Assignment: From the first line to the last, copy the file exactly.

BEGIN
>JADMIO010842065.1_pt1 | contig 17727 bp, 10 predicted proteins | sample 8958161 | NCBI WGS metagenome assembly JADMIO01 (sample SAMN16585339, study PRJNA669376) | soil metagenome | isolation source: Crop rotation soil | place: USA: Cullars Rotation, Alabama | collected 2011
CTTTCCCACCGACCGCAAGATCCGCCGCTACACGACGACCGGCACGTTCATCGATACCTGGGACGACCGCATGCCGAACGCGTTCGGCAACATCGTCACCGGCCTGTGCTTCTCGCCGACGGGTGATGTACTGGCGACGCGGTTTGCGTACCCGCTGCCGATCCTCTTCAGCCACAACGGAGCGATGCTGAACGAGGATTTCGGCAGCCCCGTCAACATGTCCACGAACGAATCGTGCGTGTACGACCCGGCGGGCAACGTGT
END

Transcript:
>JADMIO010842065.1_pt1 | contig 17727 bp, 10 predicted proteins | sample 8958161 | NCBI WGS metagenome assembly JADMIO01 (sample SAMN16585339, study PRJNA669376) | soil metagenome | isolation source: Crop rotation soil | place: USA: Cullars Rotation, Alabama | collected 2011
CTTTCCCACCGACCGCAAGATCCGCCGCTACACGACGACCGGCACGTTCATCGATACCTGGGACGACCGCATGCCGAACGCGTTCGGCAACATCGTCACCGGCCTGTGCTTCTCGCCGACGGGTGATGTACTGGCGACGCGGTTTGCGTACCCGCTGCCGATCCTCTTCAGCCACAACGGAGCGATGCTGAACGAGGATTTCGGCAGCCCCGTCAACATGTCCACGAACGAATCGTGCGTGTACGACCCGGCGGGCAACGTGT